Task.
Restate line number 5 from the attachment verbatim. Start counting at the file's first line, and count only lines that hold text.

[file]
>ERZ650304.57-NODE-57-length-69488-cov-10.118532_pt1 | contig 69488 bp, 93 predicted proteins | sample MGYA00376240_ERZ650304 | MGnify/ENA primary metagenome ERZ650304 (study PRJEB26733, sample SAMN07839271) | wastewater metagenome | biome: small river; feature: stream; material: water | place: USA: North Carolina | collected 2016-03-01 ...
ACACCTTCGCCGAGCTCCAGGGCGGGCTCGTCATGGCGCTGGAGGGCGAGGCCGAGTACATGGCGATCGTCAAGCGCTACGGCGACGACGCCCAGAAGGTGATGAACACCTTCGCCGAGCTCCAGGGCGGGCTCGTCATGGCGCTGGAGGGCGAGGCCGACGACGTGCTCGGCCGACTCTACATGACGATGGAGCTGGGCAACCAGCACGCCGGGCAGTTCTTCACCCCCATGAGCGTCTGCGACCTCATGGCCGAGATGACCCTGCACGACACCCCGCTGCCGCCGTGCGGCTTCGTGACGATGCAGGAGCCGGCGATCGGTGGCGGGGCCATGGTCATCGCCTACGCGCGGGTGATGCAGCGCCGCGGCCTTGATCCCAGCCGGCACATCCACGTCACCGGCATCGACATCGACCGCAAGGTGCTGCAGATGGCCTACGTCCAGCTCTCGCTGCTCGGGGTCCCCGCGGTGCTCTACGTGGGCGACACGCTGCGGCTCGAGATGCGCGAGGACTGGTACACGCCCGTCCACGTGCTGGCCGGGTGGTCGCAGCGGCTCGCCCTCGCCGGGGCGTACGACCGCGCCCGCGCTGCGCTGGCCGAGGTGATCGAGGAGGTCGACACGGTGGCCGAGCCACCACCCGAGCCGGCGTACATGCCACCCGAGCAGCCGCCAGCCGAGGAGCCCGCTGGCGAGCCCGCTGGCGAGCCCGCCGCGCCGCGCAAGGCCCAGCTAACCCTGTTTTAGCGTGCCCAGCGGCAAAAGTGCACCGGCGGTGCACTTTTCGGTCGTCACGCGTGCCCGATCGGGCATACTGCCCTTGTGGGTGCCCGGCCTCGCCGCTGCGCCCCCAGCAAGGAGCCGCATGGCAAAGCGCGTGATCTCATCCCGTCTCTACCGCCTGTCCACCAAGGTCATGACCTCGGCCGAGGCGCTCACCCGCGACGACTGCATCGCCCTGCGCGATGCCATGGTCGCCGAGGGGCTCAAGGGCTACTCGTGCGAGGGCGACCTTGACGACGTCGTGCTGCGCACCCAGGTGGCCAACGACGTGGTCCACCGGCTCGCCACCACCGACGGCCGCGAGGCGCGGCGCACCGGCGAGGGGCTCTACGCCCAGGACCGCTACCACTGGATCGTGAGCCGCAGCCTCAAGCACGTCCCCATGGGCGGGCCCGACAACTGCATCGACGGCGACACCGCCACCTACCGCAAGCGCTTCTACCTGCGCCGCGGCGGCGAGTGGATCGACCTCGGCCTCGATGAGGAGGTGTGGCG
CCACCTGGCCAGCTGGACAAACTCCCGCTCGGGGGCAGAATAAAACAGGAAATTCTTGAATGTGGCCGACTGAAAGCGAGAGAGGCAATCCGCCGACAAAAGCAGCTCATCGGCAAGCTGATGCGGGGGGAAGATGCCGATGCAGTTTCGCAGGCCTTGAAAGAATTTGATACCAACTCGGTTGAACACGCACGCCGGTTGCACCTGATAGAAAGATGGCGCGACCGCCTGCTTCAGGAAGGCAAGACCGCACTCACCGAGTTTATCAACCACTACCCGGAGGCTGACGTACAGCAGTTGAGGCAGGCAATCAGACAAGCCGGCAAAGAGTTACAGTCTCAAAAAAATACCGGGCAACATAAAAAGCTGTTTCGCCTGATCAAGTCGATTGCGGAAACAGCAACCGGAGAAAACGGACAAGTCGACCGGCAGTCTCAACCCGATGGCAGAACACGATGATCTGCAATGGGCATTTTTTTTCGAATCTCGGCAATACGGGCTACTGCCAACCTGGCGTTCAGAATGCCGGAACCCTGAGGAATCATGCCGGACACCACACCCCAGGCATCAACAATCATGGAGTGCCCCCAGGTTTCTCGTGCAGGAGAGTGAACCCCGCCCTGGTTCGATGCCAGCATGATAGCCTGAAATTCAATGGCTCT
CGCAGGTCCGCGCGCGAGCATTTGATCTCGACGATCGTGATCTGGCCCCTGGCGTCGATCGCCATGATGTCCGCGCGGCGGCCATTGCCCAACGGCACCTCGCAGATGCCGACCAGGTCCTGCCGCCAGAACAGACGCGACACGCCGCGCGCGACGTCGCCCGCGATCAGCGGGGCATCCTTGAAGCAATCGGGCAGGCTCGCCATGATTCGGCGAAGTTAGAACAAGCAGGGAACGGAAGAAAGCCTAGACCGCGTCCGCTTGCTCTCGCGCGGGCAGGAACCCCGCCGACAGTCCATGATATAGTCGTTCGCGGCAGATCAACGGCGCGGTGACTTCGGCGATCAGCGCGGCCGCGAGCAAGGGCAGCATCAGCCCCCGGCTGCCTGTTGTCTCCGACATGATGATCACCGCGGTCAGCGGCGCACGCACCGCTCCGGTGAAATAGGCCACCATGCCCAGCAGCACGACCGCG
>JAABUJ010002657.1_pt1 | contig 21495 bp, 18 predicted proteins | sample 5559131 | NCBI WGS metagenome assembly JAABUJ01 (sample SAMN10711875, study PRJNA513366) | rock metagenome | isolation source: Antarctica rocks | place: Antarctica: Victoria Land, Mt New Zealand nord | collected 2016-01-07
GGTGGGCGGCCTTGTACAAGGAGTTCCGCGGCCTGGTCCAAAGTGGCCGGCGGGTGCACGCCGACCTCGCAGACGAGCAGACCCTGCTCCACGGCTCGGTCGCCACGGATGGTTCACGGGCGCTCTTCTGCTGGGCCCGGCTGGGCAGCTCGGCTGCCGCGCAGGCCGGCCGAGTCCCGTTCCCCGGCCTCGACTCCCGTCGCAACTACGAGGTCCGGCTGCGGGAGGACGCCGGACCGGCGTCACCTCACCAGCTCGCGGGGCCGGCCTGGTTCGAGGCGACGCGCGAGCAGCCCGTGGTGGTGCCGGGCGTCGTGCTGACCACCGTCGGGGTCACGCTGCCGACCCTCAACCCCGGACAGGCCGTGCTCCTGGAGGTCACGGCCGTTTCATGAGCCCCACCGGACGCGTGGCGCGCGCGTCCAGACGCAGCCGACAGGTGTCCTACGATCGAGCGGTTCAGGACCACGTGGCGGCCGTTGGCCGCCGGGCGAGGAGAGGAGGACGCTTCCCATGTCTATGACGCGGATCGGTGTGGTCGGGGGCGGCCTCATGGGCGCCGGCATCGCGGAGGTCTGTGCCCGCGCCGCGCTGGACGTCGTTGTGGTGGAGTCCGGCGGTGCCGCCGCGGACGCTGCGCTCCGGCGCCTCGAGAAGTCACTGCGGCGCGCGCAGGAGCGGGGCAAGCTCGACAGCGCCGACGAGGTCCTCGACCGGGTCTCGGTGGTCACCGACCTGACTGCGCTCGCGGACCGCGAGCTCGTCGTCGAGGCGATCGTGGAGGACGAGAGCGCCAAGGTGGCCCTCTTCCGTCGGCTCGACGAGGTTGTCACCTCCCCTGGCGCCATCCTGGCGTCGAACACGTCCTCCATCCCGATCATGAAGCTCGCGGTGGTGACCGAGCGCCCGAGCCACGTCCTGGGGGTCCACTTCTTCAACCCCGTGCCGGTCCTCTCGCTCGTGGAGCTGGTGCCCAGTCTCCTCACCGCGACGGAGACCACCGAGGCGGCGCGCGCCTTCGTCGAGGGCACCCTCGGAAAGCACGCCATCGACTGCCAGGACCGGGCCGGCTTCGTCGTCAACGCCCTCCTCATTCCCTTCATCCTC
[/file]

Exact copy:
>JAABUJ010002657.1_pt1 | contig 21495 bp, 18 predicted proteins | sample 5559131 | NCBI WGS metagenome assembly JAABUJ01 (sample SAMN10711875, study PRJNA513366) | rock metagenome | isolation source: Antarctica rocks | place: Antarctica: Victoria Land, Mt New Zealand nord | collected 2016-01-07